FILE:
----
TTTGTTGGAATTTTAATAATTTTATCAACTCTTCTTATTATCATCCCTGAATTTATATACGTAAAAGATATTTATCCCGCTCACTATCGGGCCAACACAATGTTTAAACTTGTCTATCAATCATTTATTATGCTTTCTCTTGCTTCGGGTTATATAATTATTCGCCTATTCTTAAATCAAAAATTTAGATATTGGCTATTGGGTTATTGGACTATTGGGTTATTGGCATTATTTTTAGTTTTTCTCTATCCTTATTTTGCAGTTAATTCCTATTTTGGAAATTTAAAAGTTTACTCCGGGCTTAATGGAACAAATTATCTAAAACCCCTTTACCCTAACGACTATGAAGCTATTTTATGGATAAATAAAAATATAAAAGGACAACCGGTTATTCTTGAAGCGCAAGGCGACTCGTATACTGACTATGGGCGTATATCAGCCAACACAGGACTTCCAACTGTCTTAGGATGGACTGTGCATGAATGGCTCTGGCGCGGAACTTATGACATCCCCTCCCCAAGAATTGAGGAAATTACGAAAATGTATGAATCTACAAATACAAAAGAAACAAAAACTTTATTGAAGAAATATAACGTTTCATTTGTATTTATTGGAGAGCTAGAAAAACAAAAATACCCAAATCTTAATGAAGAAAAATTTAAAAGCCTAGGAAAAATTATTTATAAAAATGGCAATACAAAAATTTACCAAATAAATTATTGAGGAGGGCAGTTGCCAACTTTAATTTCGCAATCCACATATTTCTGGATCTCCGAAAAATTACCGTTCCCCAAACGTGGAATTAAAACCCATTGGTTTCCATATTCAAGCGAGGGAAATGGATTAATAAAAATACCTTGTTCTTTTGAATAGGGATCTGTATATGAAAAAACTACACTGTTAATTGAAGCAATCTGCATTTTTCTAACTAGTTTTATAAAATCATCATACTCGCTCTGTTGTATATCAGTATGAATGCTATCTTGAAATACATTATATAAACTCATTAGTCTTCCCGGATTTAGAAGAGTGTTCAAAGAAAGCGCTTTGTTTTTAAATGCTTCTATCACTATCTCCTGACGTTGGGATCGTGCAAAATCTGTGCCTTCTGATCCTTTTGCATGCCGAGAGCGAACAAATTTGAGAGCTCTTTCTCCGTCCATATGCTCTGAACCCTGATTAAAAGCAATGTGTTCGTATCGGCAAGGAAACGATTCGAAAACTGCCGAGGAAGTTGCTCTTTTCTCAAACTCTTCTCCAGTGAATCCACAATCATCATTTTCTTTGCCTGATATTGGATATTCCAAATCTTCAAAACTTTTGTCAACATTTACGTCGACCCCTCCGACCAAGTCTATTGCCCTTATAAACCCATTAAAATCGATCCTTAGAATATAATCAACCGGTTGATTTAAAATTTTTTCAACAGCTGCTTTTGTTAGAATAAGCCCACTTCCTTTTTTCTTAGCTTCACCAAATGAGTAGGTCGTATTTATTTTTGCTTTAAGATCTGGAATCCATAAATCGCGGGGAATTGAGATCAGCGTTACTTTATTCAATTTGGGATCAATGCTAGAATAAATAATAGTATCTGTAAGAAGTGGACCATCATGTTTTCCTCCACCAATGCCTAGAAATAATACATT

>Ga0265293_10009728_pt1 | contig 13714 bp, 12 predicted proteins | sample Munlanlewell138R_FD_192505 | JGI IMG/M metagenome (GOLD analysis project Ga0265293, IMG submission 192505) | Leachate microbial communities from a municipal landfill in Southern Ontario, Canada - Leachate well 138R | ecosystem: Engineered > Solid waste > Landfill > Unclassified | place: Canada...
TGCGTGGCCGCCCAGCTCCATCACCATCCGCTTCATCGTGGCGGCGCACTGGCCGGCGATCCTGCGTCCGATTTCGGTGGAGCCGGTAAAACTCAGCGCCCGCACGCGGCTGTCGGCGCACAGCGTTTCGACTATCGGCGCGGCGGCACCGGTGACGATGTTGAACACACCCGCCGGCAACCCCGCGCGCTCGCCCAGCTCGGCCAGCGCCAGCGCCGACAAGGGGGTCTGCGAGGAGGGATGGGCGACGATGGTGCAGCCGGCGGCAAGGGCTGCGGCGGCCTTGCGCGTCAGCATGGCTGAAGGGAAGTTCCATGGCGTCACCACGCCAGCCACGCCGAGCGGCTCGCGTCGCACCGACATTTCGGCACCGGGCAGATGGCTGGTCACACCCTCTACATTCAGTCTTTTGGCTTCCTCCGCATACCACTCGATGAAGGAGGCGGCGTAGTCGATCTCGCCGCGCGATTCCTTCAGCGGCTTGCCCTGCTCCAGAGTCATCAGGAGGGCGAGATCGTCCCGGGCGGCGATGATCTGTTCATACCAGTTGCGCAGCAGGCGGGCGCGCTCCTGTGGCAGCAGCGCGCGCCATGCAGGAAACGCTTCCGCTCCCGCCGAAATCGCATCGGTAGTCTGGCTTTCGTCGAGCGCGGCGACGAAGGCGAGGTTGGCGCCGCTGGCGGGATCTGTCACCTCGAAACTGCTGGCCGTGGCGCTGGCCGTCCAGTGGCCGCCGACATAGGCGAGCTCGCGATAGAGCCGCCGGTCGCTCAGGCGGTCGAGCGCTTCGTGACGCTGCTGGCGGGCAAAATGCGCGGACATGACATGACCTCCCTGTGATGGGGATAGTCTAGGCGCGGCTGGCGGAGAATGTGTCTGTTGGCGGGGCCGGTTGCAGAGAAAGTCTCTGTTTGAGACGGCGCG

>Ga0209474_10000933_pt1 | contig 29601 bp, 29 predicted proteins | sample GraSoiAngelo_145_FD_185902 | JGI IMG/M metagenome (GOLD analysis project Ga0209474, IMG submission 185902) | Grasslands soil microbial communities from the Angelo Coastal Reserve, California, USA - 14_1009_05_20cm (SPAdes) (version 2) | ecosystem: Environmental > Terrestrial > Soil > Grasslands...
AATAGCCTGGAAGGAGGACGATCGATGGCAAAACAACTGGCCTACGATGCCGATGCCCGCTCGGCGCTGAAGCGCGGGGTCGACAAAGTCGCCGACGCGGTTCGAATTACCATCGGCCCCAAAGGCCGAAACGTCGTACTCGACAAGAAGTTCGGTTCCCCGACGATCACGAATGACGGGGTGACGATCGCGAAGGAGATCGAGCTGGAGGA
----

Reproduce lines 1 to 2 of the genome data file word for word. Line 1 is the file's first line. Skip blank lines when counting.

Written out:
TTTGTTGGAATTTTAATAATTTTATCAACTCTTCTTATTATCATCCCTGAATTTATATACGTAAAAGATATTTATCCCGCTCACTATCGGGCCAACACAATGTTTAAACTTGTCTATCAATCATTTATTATGCTTTCTCTTGCTTCGGGTTATATAATTATTCGCCTATTCTTAAATCAAAAATTTAGATATTGGCTATTGGGTTATTGGACTATTGGGTTATTGGCATTATTTTTAGTTTTTCTCTATCCTTATTTTGCAGTTAATTCCTATTTTGGAAATTTAAAAGTTTACTCCGGGCTTAATGGAACAAATTATCTAAAACCCCTTTACCCTAACGACTATGAAGCTATTTTATGGATAAATAAAAATATAAAAGGACAACCGGTTATTCTTGAAGCGCAAGGCGACTCGTATACTGACTATGGGCGTATATCAGCCAACACAGGACTTCCAACTGTCTTAGGATGGACTGTGCATGAATGGCTCTGGCGCGGAACTTATGACATCCCCTCCCCAAGAATTGAGGAAATTACGAAAATGTATGAATCTACAAATACAAAAGAAACAAAAACTTTATTGAAGAAATATAACGTTTCATTTGTATTTATTGGAGAGCTAGAAAAACAAAAATACCCAAATCTTAATGAAGAAAAATTTAAAAGCCTAGGAAAAATTATTTATAAAAATGGCAATACAAAAATTTACCAAATAAATTATTGAGGAGGGCAGTTGCCAACTTTAATTTCGCAATCCACATATTTCTGGATCTCCGAAAAATTACCGTTCCCCAAACGTGGAATTAAAACCCATTGGTTTCCATATTCAAGCGAGGGAAATGGATTAATAAAAATACCTTGTTCTTTTGAATAGGGATCTGTATATGAAAAAACTACACTGTTAATTGAAGCAATCTGCATTTTTCTAACTAGTTTTATAAAATCATCATACTCGCTCTGTTGTATATCAGTATGAATGCTATCTTGAAATACATTATATAAACTCATTAGTCTTCCCGGATTTAGAAGAGTGTTCAAAGAAAGCGCTTTGTTTTTAAATGCTTCTATCACTATCTCCTGACGTTGGGATCGTGCAAAATCTGTGCCTTCTGATCCTTTTGCATGCCGAGAGCGAACAAATTTGAGAGCTCTTTCTCCGTCCATATGCTCTGAACCCTGATTAAAAGCAATGTGTTCGTATCGGCAAGGAAACGATTCGAAAACTGCCGAGGAAGTTGCTCTTTTCTCAAACTCTTCTCCAGTGAATCCACAATCATCATTTTCTTTGCCTGATATTGGATATTCCAAATCTTCAAAACTTTTGTCAACATTTACGTCGACCCCTCCGACCAAGTCTATTGCCCTTATAAACCCATTAAAATCGATCCTTAGAATATAATCAACCGGTTGATTTAAAATTTTTTCAACAGCTGCTTTTGTTAGAATAAGCCCACTTCCTTTTTTCTTAGCTTCACCAAATGAGTAGGTCGTATTTATTTTTGCTTTAAGATCTGGAATCCATAAATCGCGGGGAATTGAGATCAGCGTTACTTTATTCAATTTGGGATCAATGCTAGAATAAATAATAGTATCTGTAAGAAGTGGACCATCATGTTTTCCTCCACCAATGCCTAGAAATAATACATT

>Ga0265293_10009728_pt1 | contig 13714 bp, 12 predicted proteins | sample Munlanlewell138R_FD_192505 | JGI IMG/M metagenome (GOLD analysis project Ga0265293, IMG submission 192505) | Leachate microbial communities from a municipal landfill in Southern Ontario, Canada - Leachate well 138R | ecosystem: Engineered > Solid waste > Landfill > Unclassified | place: Canada...